Scent of Mystery was not the revolution Roger or producer Michael Todd Jr. hoped it would be in 1960, and Smell-O-Vision never took off.  On the one hand the whole premise of pumping fake smell into a movie theater to accentuate fresh bread coming out of the oven in a movie seems kind of lame, but on the other, and maybe I’m crazy, but the appeal isn’t totally lost on me.

Smell can be a really powerful component of any human experience.  It is said that smell is integrally tied to memory, even more than sight or taste or the other senses, smell can immediately transport us to a different time, a different place.  A real sense of smell is what we are missing that could really help us experience todays Gospel reading for the 5th Sunday in Lent.  Today we heard the story of Mary, the sister of Lazarus, the one whom Jesus raised from the dead, anointing Jesus’ feet with a pound of perfume, of costly pure nard.  All of that perfume poured out on Jesus’ feet, 300 denarii worth, enough money to equal a full years wages of a working class individual.  That is a lot of perfume.  The smell must have been overwhelming.  Our text says that the whole house was filled with the fragrance.  But we are not talking about your suburban five bedroom, three and a half bath, two-car garage house.  Typical houses in ancient Judah would have been small, with low roofs, and no extra room.  A pound of nard would have filled every nook and cranny of that space.  The aroma would have saturated the clothes of everyone there for dinner down to the skin.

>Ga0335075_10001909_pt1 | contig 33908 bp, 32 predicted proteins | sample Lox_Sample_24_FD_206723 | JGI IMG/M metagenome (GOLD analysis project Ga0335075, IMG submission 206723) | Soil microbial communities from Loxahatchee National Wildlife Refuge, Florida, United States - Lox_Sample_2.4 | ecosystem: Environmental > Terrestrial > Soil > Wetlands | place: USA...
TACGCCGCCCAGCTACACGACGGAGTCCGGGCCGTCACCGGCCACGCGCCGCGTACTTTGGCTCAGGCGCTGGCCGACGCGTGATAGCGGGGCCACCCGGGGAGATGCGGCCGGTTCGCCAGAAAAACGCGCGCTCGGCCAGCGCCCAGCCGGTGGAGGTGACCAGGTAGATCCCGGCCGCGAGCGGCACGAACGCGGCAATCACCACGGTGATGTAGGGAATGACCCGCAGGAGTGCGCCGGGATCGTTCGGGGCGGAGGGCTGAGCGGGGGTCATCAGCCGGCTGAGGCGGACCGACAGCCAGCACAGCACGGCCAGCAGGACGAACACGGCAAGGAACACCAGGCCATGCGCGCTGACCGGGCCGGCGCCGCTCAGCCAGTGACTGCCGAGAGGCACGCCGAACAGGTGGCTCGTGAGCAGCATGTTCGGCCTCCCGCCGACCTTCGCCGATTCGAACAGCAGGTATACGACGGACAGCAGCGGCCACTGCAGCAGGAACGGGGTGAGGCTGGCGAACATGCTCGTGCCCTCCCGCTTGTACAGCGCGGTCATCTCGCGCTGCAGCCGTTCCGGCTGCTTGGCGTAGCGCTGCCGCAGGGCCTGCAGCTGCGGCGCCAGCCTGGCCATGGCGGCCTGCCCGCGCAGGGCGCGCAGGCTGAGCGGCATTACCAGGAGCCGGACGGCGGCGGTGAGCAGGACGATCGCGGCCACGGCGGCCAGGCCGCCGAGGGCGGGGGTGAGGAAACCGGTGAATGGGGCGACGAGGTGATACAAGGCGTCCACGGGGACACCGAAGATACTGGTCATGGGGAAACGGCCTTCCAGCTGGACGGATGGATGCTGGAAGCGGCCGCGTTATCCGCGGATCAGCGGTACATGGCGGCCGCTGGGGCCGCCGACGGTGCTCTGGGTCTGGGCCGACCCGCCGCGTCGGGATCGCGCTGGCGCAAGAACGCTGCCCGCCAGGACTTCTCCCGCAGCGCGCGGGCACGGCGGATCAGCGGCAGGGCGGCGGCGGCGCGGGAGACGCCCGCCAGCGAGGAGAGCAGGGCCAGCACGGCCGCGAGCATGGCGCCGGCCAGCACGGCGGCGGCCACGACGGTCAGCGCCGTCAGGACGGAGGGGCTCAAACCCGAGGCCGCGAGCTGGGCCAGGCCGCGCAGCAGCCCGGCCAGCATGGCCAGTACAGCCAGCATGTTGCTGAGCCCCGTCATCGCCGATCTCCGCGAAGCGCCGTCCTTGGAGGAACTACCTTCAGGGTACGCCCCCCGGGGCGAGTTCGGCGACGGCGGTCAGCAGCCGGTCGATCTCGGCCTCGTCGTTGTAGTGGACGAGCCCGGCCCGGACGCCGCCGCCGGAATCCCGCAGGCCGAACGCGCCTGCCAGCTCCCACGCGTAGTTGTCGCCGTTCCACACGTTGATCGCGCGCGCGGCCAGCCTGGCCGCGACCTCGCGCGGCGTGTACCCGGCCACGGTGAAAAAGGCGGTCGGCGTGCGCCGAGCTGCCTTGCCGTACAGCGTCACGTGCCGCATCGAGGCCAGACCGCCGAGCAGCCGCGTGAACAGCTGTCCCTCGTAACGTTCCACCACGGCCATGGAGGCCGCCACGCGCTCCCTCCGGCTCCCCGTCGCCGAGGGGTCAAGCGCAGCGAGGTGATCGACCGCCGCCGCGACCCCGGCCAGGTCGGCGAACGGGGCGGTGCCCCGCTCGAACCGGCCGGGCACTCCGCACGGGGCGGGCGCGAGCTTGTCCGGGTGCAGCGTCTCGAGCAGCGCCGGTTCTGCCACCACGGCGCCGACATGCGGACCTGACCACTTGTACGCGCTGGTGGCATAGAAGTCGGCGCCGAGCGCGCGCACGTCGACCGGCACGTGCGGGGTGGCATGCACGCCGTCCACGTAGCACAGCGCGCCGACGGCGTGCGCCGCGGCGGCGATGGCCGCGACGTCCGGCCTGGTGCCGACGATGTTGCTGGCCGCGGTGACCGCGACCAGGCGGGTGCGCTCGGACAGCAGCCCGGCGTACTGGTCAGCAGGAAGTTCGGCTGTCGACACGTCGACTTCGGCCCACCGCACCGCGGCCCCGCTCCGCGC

A Smell-O-Vision production of this scene would make for a very overwhelming movie going experience.  Hisssssssss, Hissssss, clouds of perfume scent would waft into the theater.  We would close our noses in the hopes of dulling the smell and try to breathe through our mouths.  But we would still be able to smell it, the smell would be thick as if we could take a bite of the air and chew the smell.  But then we realize that although we are soaked with this smell, like those in the room with Jesus and Mary, it is not an unpleasant experience.  In fact, it is quite the opposite.  The smell we smell all around us is the smell of love, of Mary’s extravagant love for her friend, for her Lord.  It is this love that overwhelms her to throw aside all sense of convention and modesty and use her long hair to wipe Jesus’ feet.  This is a moment of grace, a moment which foreshadows Jesus wiping the feet of the disciples, a true act of servant hood, before his arrest.  Mary is the beloved disciple and she is honoring her Messiah, which in Hebrew literally means the anointed one, a designation reserved for kings and royalty.